Sony to axe 10,000 as part of turnaround plan. Sony (SNE) CEO Kazuo Hirai has unveiled his five-part "transformation" for the company, which will include 10,000 job cuts this fiscal year, as expected, an FY12 restructuring cost of ¥75B, and a sales target of ¥8.5T in FY15. However, SA author Rahul Garga believes that Sony is too big and is "poised to fail." You can read TechCrunch's report here.
McKesson wins renewed DVA deal worth up to $31.6B. The Department of Veterans Affairs has selected McKesson (MCK) to continue as its primary pharmaceutical supplier in a deal that could be valued at up to $31.6B over as many as eight years. McKesson beat Cardinal Health (CAH) and AmerisourceBergen (ABC) for the contract, which renews a deal that McKesson has held since 2004. Shares rose 4.1% in AH trading. (Source: Bloomberg)
Natural gas drops below $2 for first time in decade. Natural gas slid 2.3% yesterday to close at $1.984 per 1M British thermal units on the NYMEX, the first time it has fallen below $2 in over ten years. Prices are about as low as they're going to get, oil and gas mogul T. Boone Pickens told CNBC. A key marker to watch is rig counts, because as they go down it causes supply to shorten up. Ten rigs closed just last week, and more will be shuttered this week as well.
Top Equities News
Nokia maps out sales targets after profit warning. Nokia (NOK) might look to sell its Navteq map unit, which it bought for about $7.3B in 2008, Bloomberg reports, while the beleaguered company may also try to speed up the sale of assets within Nokia Siemens Networks. The speculation follows a profit warning that sent Nokia's shares spinning 15.7% yesterday. Premarket, they're -5%. SA author Tiago Romao reckons Nokia is a "buying opportunity on (the) current craziness" but Paulo Santos says stay away.
Shell shares slip on oil slick. Shell (RDS.A) was -2.7% premarket after a 10 square miles oil slick was reportedly spotted near its platforms in the Gulf of Mexico. The company is sending a spill-response vessel. (Source: MarketWatch)
Google Q1 seen rising strongly but investors want dividend. Google (GOOG) is due to report its Q1 2012 earnings after the bell today, with analysts expecting that Q1 EPS grew 19.4% to $9.65 and that revenues climbed 24.7% to $8.15B. Among other things, investors will scrutinize cost-per-click rates, which unexpectedly fell in Q4, and mobile search ad rates. And with Google sitting on a cash pile of $44.6B, many want the search giant to follow Apple's lead in declaring a dividend. SA author Kevin O'Brien explains how to trade Google's report. (Sources: Reuters, Bloomberg)
BofA sues itself over foreclosures. Legal contortion of the day: Bank of America (BAC) appears to be suing itself over a number of faulty foreclosures in Florida, with the bank serving as both the loan servicer and the second-lien holder of defaulted mortgage debt on several condominiums. (Source: NY Post)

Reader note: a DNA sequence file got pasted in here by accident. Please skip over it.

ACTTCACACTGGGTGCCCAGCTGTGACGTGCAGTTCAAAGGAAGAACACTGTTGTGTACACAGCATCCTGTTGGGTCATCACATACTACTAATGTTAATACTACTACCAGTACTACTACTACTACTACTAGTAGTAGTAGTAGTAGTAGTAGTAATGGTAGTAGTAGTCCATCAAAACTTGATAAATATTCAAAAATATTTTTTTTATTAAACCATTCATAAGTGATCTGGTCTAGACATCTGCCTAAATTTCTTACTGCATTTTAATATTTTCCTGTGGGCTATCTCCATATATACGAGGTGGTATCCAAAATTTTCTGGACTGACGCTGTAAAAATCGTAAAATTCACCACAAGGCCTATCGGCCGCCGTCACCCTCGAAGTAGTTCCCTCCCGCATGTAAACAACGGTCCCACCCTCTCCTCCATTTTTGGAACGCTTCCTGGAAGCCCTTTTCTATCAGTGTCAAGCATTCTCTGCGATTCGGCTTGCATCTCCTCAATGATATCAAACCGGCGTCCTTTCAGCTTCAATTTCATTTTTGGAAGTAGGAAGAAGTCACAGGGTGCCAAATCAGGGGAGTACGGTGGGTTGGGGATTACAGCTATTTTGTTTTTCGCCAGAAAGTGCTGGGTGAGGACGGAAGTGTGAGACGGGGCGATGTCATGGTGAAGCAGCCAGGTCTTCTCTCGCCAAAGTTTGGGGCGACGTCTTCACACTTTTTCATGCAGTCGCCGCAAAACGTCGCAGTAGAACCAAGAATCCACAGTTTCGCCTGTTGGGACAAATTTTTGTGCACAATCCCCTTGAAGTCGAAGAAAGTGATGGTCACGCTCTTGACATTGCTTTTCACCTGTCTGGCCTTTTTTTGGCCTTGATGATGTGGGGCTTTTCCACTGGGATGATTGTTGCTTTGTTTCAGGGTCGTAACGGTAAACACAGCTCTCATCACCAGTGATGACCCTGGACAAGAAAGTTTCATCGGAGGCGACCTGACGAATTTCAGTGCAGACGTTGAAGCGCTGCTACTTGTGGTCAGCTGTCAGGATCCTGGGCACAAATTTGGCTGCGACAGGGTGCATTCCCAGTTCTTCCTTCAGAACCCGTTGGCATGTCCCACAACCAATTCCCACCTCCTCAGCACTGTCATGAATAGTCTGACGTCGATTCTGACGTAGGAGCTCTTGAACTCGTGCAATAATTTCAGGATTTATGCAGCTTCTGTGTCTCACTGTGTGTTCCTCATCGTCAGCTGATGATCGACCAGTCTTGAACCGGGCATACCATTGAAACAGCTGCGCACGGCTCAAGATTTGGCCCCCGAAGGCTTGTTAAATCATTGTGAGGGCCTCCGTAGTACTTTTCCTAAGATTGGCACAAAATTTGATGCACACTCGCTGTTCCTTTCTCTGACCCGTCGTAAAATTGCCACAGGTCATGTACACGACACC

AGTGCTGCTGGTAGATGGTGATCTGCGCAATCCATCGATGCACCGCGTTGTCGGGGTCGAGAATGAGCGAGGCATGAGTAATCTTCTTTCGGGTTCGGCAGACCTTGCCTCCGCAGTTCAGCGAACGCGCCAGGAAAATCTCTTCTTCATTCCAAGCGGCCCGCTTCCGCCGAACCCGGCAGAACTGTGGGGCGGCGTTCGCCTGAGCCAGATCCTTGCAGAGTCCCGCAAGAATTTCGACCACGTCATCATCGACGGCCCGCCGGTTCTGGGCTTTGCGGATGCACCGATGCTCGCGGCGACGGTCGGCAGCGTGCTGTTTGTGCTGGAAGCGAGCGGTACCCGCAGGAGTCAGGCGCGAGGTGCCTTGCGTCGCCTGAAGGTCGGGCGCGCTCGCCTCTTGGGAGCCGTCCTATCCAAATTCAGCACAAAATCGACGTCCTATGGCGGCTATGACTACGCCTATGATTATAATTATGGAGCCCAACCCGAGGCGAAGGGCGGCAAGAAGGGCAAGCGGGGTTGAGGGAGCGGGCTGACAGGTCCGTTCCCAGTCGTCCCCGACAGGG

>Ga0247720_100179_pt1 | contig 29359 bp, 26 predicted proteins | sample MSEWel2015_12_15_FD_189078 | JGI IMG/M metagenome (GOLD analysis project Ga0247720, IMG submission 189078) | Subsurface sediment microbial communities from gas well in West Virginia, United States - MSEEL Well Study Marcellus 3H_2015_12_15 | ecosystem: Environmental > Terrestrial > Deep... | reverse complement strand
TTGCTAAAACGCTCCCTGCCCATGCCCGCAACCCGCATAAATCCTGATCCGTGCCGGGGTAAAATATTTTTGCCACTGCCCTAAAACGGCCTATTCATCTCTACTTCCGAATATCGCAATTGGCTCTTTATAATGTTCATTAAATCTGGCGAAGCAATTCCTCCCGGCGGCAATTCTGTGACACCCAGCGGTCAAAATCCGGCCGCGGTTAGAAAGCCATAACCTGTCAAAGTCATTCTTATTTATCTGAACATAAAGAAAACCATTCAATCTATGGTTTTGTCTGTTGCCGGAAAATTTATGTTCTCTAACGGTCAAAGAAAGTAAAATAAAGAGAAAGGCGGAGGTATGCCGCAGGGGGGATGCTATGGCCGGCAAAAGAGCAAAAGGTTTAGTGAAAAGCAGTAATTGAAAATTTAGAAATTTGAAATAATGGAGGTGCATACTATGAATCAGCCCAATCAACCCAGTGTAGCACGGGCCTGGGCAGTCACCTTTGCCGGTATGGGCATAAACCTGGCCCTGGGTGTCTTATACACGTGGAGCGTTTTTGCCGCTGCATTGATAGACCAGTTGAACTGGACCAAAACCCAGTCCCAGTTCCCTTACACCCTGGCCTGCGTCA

Limp Oaktree IPO bodes ill for Carlyle... Oaktree Capital Management yesterday sold a less-than-forecast 8.84M shares in its IPO, which was priced at $43, the bottom of the expected range. The tepid response suggests investors may have become wary of private equity flotations; that's bad news for Carlyle (CARL), whose roadshow could start as soon as next week. (Source: Reuters)
...while BrightSource drops its IPO. BrightSource Energy said late yesterday that it's withdrawing its IPO because of "adverse market conditions." It's not a huge surprise given the crisis in the solar industry.
AB InBev leads Presidente campaign in $2.5B deal. Anheuser-Busch InBev (BUD) is the lead bidder in a complex deal that could give it control of the maker of Presidente beer, Cervecería Nacional Dominicana, which could be valued at $2.5B, The Wall Street Journal reports. Any deal would follow Molson Coors' $3.5B acquisition of Eastern Europe's StarBev as global brewers look to boost growth via emerging-market plays.
Top Economic & Other News
OPEC fills in for Iran as oil stocks increase. World oil inventories may have risen by 1.2M barrels in Q1 as sluggish demand and increased OPEC output offset a fall in Iranian production, the IEA said. "The cycle of repeatedly tightening fundamentals evident since 2009 has been broken for now," the IEA declared. Notwithstanding, crude was +0.5% premarket. (Source: Bloomberg)
Fund to help homeowners flops. A fund to support homeowners in some of the hardest-hit communities has disbursed just 3% of its funds and helped only 30,640 homeowners, according to the latest SIGTARP report. The watchdog blames a "lack of comprehensive planning" by the Treasury, and limited participation by Fannie, Freddie and the large mortgage servicers. (Source: NYT)
As the pressure rises, BOJ promises further stimulus. "The Bank of Japan will pursue powerful easing" in order to reverse deflation and ensure sustainable growth, Governor Masaaki Shirakawa has pledged. Shirakawa faces pressure from politicians for further stimulus, with one saying it would weaken the yen more effectively than currency intervention. (Source: Bloomberg)
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In Asia, Japan +0.7%. Hong Kong +0.9%. China +1.8%. India +0.8%.
In Europe, at midday, London -0.1%. Paris -0.2%. Frankfurt +0.6%.
Futures at 7:00: Dow +0.35%. S&P +0.4%. Nasdaq +0.4%. Crude +0.5% to $103.21. Gold -0.2% to $1656.90.
Thursday's economic calendar:
7:15 Fed's Dudley: 'Regional and National Economic conditions'
8:30 International Trade
8:30 Jobless Claims
8:30 Producer Price Index
10:30 EIA Natural Gas Inventory
11:00 Fed's Dudley: 'Regional and National Economic conditions'
1:00 PM Results of $13B, 30-Year Note Auction
1:00 PM Fed's Kocherlakota: Economic Outlook
12:30 PM Fed's Plosser: 'Economic Outlook'
3:00 PM Sarah Raskin: 'The State of the Economy'
4:30 PM Fed Balance Sheet
4:30 PM Money Supply
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